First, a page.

Ask The Desk: Broad D1s, Baron+Elastic, Neo Smartpen & Zebra F701

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Khreyselle asked me some time ago:

I’ve been struggling to find the perfect notebook to hold all of my graphic design sketches and notes. I have fallen in love with the paper quality of the Baron Fig/Code & Quill notebooks, but they are both missing the elastic closure and pocket/envelope feature that I would really love to have.

Would you happen to have any notebook suggestions that could possibly have what I am looking for?

PS. If it helps any, I am not a Moleskine fan. (;

Is it possible that the Shinola journals or sketchbooks might meet your needs? I recently purchased the sketchbook which has been getting decent reviews for paper quality and the notebook is definitely a step up in terms of paper quality from the Moleskine. The paper is probably on par with the BAron Fig and Code & Quill but includes the elastic you are wanting. For reviews of the journals, check the Pennaquod blog search tool. For opinions about the Shinola Sketchbook, Roz Stendahl at Roz Wound Up has tested a lot of different materials on the sketchbook with good results.

Cindy is searching for:

I am looking for a non-branded pen refill that is similar to a D1 but 2.0 mm in diameter. Where could I get such a refill?

The widest refill I could find was the Monteverde Soft Roll in Super Broad which is listed at about 1.4mm. Anyone know of a wider D1 refill?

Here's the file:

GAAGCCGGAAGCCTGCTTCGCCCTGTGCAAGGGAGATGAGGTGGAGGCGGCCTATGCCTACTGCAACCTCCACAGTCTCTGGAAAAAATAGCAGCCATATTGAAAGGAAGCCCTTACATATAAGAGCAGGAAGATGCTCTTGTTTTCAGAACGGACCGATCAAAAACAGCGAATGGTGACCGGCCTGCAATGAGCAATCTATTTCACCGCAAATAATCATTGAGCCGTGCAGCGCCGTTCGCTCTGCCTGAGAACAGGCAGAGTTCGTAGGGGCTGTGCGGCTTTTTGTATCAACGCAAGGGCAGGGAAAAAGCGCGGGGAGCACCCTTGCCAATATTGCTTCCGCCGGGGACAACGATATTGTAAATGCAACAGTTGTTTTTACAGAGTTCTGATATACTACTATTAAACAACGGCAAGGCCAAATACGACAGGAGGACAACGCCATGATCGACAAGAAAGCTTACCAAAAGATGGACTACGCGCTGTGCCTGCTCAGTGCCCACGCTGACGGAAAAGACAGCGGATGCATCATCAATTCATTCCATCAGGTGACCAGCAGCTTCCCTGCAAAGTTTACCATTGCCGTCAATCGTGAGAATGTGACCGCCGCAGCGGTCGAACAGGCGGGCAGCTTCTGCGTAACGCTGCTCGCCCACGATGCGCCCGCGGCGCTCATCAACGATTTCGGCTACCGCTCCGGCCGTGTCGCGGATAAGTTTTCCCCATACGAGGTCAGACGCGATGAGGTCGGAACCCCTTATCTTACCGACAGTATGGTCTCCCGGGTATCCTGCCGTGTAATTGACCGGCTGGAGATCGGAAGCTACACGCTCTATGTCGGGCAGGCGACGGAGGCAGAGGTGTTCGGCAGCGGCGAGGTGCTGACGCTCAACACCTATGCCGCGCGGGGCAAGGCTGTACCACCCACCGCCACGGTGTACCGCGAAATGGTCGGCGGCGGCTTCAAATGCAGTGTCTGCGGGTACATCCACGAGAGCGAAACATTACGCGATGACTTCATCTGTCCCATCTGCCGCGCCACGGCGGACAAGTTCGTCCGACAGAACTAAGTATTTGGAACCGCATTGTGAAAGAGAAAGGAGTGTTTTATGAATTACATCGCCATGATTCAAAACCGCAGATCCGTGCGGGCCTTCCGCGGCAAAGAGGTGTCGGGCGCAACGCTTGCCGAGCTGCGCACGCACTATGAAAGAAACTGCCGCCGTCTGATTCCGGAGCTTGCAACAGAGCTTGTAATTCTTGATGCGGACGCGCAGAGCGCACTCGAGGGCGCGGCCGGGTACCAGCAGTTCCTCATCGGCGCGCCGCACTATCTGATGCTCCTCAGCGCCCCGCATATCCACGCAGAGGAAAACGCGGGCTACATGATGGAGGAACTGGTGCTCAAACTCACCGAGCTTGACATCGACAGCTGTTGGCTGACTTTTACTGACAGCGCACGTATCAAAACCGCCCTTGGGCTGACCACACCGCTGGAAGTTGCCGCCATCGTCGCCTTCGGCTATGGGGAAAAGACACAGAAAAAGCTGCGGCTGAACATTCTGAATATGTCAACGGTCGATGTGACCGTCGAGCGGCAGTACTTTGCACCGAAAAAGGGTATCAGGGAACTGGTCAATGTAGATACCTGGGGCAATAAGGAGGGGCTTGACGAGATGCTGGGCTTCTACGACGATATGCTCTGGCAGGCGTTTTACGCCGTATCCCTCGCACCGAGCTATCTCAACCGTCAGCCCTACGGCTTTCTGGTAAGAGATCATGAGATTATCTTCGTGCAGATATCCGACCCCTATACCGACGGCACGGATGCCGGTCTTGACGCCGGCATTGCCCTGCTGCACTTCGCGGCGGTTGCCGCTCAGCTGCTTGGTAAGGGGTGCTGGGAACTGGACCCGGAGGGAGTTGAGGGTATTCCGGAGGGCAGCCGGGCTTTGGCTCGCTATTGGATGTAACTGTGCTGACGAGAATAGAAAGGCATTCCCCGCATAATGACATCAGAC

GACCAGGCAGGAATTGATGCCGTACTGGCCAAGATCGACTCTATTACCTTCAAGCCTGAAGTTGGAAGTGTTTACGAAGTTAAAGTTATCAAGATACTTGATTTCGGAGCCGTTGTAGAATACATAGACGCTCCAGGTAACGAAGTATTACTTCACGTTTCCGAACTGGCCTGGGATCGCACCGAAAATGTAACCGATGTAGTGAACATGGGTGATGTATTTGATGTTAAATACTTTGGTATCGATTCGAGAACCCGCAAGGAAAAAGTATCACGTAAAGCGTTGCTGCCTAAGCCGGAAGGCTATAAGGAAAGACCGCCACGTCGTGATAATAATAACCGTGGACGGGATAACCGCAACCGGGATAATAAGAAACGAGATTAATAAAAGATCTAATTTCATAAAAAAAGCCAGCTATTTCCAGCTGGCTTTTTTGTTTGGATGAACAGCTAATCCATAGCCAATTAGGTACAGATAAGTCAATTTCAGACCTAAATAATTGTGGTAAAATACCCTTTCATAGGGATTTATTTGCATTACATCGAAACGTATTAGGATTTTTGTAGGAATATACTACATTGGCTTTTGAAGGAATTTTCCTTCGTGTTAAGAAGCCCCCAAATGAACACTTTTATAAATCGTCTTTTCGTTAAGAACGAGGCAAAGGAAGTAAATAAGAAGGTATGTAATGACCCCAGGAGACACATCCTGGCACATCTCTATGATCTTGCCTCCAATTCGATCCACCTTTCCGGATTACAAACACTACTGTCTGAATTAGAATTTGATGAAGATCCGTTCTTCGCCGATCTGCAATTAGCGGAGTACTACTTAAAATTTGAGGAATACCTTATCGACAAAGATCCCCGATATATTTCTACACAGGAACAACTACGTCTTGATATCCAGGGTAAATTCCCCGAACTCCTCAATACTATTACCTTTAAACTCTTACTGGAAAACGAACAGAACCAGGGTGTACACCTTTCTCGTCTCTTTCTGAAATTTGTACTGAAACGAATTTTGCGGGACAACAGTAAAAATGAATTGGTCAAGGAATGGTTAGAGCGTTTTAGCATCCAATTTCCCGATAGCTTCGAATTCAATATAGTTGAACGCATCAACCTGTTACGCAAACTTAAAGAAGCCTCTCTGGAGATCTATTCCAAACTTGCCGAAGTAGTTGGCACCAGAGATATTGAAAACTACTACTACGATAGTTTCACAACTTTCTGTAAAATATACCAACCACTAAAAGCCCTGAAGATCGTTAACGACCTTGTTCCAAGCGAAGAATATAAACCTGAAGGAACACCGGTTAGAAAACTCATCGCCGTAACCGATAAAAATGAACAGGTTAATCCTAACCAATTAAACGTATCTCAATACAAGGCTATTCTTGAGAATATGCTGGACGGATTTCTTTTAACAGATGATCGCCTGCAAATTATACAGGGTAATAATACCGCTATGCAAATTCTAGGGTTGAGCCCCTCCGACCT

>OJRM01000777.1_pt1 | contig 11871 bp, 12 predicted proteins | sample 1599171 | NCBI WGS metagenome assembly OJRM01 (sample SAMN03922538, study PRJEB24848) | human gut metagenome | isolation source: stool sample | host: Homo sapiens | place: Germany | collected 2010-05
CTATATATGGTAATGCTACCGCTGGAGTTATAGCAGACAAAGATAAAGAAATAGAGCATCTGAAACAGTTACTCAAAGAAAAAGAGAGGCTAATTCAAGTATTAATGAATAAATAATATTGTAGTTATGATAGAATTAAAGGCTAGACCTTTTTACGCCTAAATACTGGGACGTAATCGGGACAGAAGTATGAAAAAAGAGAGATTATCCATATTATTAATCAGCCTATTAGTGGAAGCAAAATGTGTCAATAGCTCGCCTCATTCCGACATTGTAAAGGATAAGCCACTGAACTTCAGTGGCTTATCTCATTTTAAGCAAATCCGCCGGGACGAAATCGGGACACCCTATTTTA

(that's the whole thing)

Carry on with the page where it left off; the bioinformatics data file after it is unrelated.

Jaime has quite the conundrum:

I purchased a Neo Smartpen recently and I really like it EXCEPT that the ink refills (they recommend Zebra 4C which came with the pen) blob and I can’t stand it!! They have other brands that they say make a similar product (standard D1 ink cartridges), but that it has to be ballpoint, not gel, etc. to work with the software. I’m not crazy about a fine-tip ballpoint anyway – would rather have medium if possible. I don’t mind the color whether black or blue. Do you have any recommendations that I could try? They start out fine, but within a few pages – far from running out of ink – they are smearing and when I pick the pen up off the paper, it ha a little line of ink that comes with it, like a string of cheese from a pizza, smearing my work.

On my Refill Guide, under the D1 refills, there are several other manufacturers that make ballpoint refills in D1 fine point sizes. I’m surprised that the fine ballpoints are giving you more “string cheese” issues than a medium point might but I’d recommend starting with the Uni Jetstream refills in 0.7mm and see if you have better luck with them.